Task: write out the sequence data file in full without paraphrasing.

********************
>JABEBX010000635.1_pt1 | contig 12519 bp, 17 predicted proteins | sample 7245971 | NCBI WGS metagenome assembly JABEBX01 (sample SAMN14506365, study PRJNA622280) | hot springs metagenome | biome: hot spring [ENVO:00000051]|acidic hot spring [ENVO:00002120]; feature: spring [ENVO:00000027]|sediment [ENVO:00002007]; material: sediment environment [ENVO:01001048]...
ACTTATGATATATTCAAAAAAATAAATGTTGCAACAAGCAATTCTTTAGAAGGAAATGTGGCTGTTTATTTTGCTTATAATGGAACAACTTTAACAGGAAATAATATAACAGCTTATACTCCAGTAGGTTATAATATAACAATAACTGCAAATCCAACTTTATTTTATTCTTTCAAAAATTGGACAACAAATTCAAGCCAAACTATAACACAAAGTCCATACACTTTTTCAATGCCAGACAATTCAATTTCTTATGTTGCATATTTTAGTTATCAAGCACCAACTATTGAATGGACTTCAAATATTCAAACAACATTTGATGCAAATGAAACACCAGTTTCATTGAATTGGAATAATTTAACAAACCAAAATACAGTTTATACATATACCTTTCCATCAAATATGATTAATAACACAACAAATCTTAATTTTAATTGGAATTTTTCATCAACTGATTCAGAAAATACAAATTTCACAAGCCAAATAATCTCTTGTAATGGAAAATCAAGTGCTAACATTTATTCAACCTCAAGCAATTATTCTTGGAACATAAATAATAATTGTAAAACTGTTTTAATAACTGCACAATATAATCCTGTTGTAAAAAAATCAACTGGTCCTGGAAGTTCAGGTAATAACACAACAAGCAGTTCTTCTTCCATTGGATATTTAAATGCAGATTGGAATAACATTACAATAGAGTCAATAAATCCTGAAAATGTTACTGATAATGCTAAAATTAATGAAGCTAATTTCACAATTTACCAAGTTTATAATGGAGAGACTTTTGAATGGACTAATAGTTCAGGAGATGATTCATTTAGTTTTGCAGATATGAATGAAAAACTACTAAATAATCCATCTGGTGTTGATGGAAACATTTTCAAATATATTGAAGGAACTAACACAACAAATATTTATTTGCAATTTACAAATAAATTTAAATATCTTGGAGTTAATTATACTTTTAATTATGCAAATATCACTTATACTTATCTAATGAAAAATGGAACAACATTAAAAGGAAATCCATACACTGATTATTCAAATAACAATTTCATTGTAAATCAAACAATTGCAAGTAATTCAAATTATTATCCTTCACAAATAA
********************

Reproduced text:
>JABEBX010000635.1_pt1 | contig 12519 bp, 17 predicted proteins | sample 7245971 | NCBI WGS metagenome assembly JABEBX01 (sample SAMN14506365, study PRJNA622280) | hot springs metagenome | biome: hot spring [ENVO:00000051]|acidic hot spring [ENVO:00002120]; feature: spring [ENVO:00000027]|sediment [ENVO:00002007]; material: sediment environment [ENVO:01001048]...
ACTTATGATATATTCAAAAAAATAAATGTTGCAACAAGCAATTCTTTAGAAGGAAATGTGGCTGTTTATTTTGCTTATAATGGAACAACTTTAACAGGAAATAATATAACAGCTTATACTCCAGTAGGTTATAATATAACAATAACTGCAAATCCAACTTTATTTTATTCTTTCAAAAATTGGACAACAAATTCAAGCCAAACTATAACACAAAGTCCATACACTTTTTCAATGCCAGACAATTCAATTTCTTATGTTGCATATTTTAGTTATCAAGCACCAACTATTGAATGGACTTCAAATATTCAAACAACATTTGATGCAAATGAAACACCAGTTTCATTGAATTGGAATAATTTAACAAACCAAAATACAGTTTATACATATACCTTTCCATCAAATATGATTAATAACACAACAAATCTTAATTTTAATTGGAATTTTTCATCAACTGATTCAGAAAATACAAATTTCACAAGCCAAATAATCTCTTGTAATGGAAAATCAAGTGCTAACATTTATTCAACCTCAAGCAATTATTCTTGGAACATAAATAATAATTGTAAAACTGTTTTAATAACTGCACAATATAATCCTGTTGTAAAAAAATCAACTGGTCCTGGAAGTTCAGGTAATAACACAACAAGCAGTTCTTCTTCCATTGGATATTTAAATGCAGATTGGAATAACATTACAATAGAGTCAATAAATCCTGAAAATGTTACTGATAATGCTAAAATTAATGAAGCTAATTTCACAATTTACCAAGTTTATAATGGAGAGACTTTTGAATGGACTAATAGTTCAGGAGATGATTCATTTAGTTTTGCAGATATGAATGAAAAACTACTAAATAATCCATCTGGTGTTGATGGAAACATTTTCAAATATATTGAAGGAACTAACACAACAAATATTTATTTGCAATTTACAAATAAATTTAAATATCTTGGAGTTAATTATACTTTTAATTATGCAAATATCACTTATACTTATCTAATGAAAAATGGAACAACATTAAAAGGAAATCCATACACTGATTATTCAAATAACAATTTCATTGTAAATCAAACAATTGCAAGTAATTCAAATTATTATCCTTCACAAATAA